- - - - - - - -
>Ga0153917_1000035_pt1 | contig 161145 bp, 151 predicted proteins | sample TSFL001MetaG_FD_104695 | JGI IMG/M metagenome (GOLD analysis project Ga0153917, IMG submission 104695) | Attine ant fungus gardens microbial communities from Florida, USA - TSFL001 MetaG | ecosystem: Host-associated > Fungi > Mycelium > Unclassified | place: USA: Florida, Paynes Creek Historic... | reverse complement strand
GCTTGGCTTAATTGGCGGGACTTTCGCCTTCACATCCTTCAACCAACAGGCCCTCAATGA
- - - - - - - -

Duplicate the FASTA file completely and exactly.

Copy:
>Ga0153917_1000035_pt1 | contig 161145 bp, 151 predicted proteins | sample TSFL001MetaG_FD_104695 | JGI IMG/M metagenome (GOLD analysis project Ga0153917, IMG submission 104695) | Attine ant fungus gardens microbial communities from Florida, USA - TSFL001 MetaG | ecosystem: Host-associated > Fungi > Mycelium > Unclassified | place: USA: Florida, Paynes Creek Historic... | reverse complement strand
GCTTGGCTTAATTGGCGGGACTTTCGCCTTCACATCCTTCAACCAACAGGCCCTCAATGA